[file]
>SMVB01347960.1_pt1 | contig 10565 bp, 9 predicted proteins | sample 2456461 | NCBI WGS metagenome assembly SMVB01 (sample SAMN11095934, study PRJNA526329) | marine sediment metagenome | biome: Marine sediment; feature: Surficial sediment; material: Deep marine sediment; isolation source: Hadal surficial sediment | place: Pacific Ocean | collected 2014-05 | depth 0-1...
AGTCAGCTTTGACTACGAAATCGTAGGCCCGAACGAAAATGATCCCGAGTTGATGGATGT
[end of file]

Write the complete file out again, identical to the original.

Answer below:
>SMVB01347960.1_pt1 | contig 10565 bp, 9 predicted proteins | sample 2456461 | NCBI WGS metagenome assembly SMVB01 (sample SAMN11095934, study PRJNA526329) | marine sediment metagenome | biome: Marine sediment; feature: Surficial sediment; material: Deep marine sediment; isolation source: Hadal surficial sediment | place: Pacific Ocean | collected 2014-05 | depth 0-1...
AGTCAGCTTTGACTACGAAATCGTAGGCCCGAACGAAAATGATCCCGAGTTGATGGATGT